The Dharma Bums
by Jack Kerouac
Kerouac’s “On The Road” is one of my favourite books, so it was great to see Vesuvio Cafe on the corner of Jack Kerouac Alley in San Francisco when we visited a few weeks ago. We also stopped briefly in at the Beat Museum, where I finally picked up The Dharma Bums, having had it on my “to read” list for quite some time.
Basically, it’s based on events that occurred a few years post-On The Road, centering around Kerouac’s introduction to Buddhism. The narrator, Ray Smith, is based on himself, while his companion Japhy Ryder is based on his companion and Zen poet Gary Snyder, who helped bring Buddhism to the writer’s life.
In a complete turn around from the city experiences in On The Road, this tome records time spent in more natural surroundings, from an attempted trek up California’s Matterhorn, to making his way back to his mother’s home in North Carolina where he still slept under the stars in lieu of his bedroom. He spends a little time alone, and eventually reunited with Japhy on the way to his summer job up on Desolation Peak, who he finds living his simple life of studying, reading, drinking tea, meditating, and the occasional work and partying in a little cabin on a hill on a friend’s property.
It’s a raw and spiritual kind of read, sometimes scattered and very descriptive, and one that I really enjoyed and related to. Some parts made me feel like if I shut my eyes, I was right there, amongst the cold, fresh air and the leaves and the dirt trails. The Buddhist heavy writing also really struck me, particularly some of the parts about all of life being a dream, and dealing with fear, perhaps because my yoga classes before I left on this trip focussed on those concepts a lot. It’s an easy read in a or of ways, but only if you’re open to it; I was definitely in the right mindset on this trip to take it all in!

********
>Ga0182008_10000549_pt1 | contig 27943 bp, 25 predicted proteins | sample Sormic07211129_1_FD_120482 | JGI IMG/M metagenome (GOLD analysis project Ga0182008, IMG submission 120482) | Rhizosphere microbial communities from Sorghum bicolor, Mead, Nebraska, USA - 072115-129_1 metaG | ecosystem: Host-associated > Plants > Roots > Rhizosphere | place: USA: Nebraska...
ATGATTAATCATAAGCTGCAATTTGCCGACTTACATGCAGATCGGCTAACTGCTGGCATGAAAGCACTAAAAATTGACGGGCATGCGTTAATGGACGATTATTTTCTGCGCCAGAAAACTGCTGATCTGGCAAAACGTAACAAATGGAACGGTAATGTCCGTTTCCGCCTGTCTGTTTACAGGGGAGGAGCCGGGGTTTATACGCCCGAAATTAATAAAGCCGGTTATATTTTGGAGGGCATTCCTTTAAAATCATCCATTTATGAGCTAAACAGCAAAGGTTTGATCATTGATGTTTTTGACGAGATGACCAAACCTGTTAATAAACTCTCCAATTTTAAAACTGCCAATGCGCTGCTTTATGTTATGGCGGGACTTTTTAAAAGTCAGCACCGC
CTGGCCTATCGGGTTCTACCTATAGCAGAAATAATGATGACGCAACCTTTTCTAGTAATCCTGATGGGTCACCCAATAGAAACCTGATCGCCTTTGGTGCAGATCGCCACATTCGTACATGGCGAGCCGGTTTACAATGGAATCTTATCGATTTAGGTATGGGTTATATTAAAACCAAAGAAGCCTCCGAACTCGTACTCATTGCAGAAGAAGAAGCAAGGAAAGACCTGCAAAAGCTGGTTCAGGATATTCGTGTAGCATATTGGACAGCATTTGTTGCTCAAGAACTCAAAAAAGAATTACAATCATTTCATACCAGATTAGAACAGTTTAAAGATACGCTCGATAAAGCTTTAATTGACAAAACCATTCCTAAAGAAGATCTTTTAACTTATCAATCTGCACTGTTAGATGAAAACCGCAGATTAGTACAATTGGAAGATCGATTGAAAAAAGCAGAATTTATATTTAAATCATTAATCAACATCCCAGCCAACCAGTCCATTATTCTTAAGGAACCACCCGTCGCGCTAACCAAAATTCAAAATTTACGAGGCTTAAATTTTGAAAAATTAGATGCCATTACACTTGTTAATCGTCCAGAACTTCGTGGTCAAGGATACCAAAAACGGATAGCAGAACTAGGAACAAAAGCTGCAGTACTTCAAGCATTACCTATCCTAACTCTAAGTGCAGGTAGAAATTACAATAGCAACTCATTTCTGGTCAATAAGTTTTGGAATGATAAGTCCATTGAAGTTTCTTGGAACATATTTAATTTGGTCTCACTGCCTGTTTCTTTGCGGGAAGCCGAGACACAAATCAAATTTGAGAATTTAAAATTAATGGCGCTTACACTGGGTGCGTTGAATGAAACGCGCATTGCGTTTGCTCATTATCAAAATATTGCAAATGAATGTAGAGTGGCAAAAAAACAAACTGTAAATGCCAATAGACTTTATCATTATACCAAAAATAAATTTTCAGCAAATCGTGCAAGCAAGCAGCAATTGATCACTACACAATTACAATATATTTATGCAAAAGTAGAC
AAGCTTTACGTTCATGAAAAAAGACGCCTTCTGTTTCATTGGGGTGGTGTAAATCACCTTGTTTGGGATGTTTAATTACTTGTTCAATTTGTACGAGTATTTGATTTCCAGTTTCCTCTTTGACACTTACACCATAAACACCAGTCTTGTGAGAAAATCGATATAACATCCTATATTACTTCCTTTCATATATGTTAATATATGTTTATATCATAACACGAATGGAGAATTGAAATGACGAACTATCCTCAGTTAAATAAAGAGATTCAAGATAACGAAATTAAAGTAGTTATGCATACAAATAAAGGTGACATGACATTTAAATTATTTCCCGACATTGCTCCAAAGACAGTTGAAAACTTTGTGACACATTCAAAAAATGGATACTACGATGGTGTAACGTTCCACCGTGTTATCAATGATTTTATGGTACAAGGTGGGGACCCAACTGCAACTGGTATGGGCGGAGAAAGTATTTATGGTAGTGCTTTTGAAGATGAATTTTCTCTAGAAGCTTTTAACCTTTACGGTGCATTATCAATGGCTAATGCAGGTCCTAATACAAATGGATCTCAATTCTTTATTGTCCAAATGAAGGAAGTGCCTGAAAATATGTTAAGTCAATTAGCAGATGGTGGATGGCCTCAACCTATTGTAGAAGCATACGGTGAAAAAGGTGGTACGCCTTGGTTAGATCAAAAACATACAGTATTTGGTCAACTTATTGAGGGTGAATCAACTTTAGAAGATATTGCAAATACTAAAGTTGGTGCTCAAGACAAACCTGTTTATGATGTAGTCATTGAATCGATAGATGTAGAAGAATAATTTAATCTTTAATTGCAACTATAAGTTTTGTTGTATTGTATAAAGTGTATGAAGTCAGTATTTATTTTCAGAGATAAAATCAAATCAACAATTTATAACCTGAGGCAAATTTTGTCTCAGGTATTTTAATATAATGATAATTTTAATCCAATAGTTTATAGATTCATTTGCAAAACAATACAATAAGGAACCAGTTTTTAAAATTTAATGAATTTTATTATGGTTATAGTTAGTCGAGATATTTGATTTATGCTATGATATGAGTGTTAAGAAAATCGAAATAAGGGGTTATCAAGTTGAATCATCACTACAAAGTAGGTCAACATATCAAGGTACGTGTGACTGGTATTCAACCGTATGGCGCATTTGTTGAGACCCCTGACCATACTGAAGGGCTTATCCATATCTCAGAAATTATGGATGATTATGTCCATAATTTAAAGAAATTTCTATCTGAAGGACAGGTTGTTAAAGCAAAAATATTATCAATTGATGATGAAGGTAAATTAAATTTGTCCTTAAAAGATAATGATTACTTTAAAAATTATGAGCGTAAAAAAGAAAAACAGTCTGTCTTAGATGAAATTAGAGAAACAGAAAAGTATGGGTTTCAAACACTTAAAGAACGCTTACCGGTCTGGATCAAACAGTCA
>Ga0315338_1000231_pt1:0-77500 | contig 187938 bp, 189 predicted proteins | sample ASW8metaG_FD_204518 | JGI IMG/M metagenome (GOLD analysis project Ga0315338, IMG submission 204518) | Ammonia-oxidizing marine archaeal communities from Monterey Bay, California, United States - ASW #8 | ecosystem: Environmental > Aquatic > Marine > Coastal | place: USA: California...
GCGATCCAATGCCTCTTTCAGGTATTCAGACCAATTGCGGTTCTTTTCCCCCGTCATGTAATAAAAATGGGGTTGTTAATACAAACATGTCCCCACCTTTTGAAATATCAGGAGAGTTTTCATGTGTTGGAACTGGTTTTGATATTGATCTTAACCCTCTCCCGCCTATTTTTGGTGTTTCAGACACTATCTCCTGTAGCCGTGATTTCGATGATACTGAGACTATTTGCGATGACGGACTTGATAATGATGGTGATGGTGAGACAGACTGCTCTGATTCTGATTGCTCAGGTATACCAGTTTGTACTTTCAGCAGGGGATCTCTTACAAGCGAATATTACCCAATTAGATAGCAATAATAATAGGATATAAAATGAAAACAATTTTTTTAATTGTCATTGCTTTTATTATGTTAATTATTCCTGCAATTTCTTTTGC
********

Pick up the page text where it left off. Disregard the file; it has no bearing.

Some of my favourite passages..
” “This kid ten years younger than I am is making me look like a fool forgetting all the ideals and joys I knew before, in my recent years of drinking and disappointment, what does he care is he hasn’t got any money: he doesn’t need any money, all he needs is his rucksack with those little plastic bags of dried food and a good pair of shoes and off he goes and enjoys the privileges of a millionaire in surroundings like this.” ”
“When I woke up again and the sunlight was a pristine orange pouring through crags to the Easy and down through our fragrant pine boughs, I felt like I did when I was a boy…”
“Now when I went around that ledge that had scared me it was just fun and a lark, I just skipped and jumped and danced along and I had really learned that you can’t fall off a mountain. Whether you can fall off a mountain or not I don’t know, but I had learned that you can’t. That was just the way it struck me.”
” “Well I sort of agree with you because the trouble is these people saw the flowers like they were in a dream but damnit-all the world is real Smith and Goldbook and everyone else carries on like it was a dream, shit, like they were themselves dreams or dots. Pain or love or danger makes you real again..” ”